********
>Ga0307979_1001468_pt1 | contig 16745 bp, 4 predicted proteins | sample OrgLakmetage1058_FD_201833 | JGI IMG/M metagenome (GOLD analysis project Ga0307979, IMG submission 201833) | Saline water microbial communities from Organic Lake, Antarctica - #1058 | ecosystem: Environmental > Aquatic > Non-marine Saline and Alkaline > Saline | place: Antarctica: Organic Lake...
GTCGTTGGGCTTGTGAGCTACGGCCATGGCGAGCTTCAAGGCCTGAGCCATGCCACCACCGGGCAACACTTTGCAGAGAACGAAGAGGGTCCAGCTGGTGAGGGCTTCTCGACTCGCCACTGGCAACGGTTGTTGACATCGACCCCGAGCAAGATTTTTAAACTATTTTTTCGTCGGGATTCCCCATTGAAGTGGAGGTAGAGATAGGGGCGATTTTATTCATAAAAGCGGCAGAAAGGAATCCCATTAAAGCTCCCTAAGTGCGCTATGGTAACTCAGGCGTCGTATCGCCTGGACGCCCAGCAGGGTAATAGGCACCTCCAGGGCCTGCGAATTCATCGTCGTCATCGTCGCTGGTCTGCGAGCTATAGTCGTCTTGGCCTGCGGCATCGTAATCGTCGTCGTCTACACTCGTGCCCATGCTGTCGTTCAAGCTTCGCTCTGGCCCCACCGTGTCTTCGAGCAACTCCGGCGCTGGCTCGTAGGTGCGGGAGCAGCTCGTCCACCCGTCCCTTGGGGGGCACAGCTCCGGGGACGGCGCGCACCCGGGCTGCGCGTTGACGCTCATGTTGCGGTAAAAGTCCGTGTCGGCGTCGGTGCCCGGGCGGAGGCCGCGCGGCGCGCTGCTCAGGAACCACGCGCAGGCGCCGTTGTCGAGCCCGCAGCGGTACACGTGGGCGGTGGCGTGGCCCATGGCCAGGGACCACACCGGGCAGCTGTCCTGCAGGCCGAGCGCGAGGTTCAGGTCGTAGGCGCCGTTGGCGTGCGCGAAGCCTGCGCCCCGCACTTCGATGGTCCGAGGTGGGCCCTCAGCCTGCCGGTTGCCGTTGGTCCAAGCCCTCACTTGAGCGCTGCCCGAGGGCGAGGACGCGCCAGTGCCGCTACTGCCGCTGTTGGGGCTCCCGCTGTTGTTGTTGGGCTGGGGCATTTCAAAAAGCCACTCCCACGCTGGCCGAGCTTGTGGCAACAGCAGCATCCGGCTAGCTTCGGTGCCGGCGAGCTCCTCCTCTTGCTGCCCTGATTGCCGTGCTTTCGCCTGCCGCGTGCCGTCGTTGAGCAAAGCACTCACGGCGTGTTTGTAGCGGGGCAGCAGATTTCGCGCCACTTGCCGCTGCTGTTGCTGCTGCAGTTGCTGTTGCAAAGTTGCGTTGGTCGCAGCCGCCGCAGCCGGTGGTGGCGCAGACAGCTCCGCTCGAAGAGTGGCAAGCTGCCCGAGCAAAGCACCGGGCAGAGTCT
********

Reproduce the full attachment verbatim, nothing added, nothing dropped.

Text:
>Ga0307979_1001468_pt1 | contig 16745 bp, 4 predicted proteins | sample OrgLakmetage1058_FD_201833 | JGI IMG/M metagenome (GOLD analysis project Ga0307979, IMG submission 201833) | Saline water microbial communities from Organic Lake, Antarctica - #1058 | ecosystem: Environmental > Aquatic > Non-marine Saline and Alkaline > Saline | place: Antarctica: Organic Lake...
GTCGTTGGGCTTGTGAGCTACGGCCATGGCGAGCTTCAAGGCCTGAGCCATGCCACCACCGGGCAACACTTTGCAGAGAACGAAGAGGGTCCAGCTGGTGAGGGCTTCTCGACTCGCCACTGGCAACGGTTGTTGACATCGACCCCGAGCAAGATTTTTAAACTATTTTTTCGTCGGGATTCCCCATTGAAGTGGAGGTAGAGATAGGGGCGATTTTATTCATAAAAGCGGCAGAAAGGAATCCCATTAAAGCTCCCTAAGTGCGCTATGGTAACTCAGGCGTCGTATCGCCTGGACGCCCAGCAGGGTAATAGGCACCTCCAGGGCCTGCGAATTCATCGTCGTCATCGTCGCTGGTCTGCGAGCTATAGTCGTCTTGGCCTGCGGCATCGTAATCGTCGTCGTCTACACTCGTGCCCATGCTGTCGTTCAAGCTTCGCTCTGGCCCCACCGTGTCTTCGAGCAACTCCGGCGCTGGCTCGTAGGTGCGGGAGCAGCTCGTCCACCCGTCCCTTGGGGGGCACAGCTCCGGGGACGGCGCGCACCCGGGCTGCGCGTTGACGCTCATGTTGCGGTAAAAGTCCGTGTCGGCGTCGGTGCCCGGGCGGAGGCCGCGCGGCGCGCTGCTCAGGAACCACGCGCAGGCGCCGTTGTCGAGCCCGCAGCGGTACACGTGGGCGGTGGCGTGGCCCATGGCCAGGGACCACACCGGGCAGCTGTCCTGCAGGCCGAGCGCGAGGTTCAGGTCGTAGGCGCCGTTGGCGTGCGCGAAGCCTGCGCCCCGCACTTCGATGGTCCGAGGTGGGCCCTCAGCCTGCCGGTTGCCGTTGGTCCAAGCCCTCACTTGAGCGCTGCCCGAGGGCGAGGACGCGCCAGTGCCGCTACTGCCGCTGTTGGGGCTCCCGCTGTTGTTGTTGGGCTGGGGCATTTCAAAAAGCCACTCCCACGCTGGCCGAGCTTGTGGCAACAGCAGCATCCGGCTAGCTTCGGTGCCGGCGAGCTCCTCCTCTTGCTGCCCTGATTGCCGTGCTTTCGCCTGCCGCGTGCCGTCGTTGAGCAAAGCACTCACGGCGTGTTTGTAGCGGGGCAGCAGATTTCGCGCCACTTGCCGCTGCTGTTGCTGCTGCAGTTGCTGTTGCAAAGTTGCGTTGGTCGCAGCCGCCGCAGCCGGTGGTGGCGCAGACAGCTCCGCTCGAAGAGTGGCAAGCTGCCCGAGCAAAGCACCGGGCAGAGTCT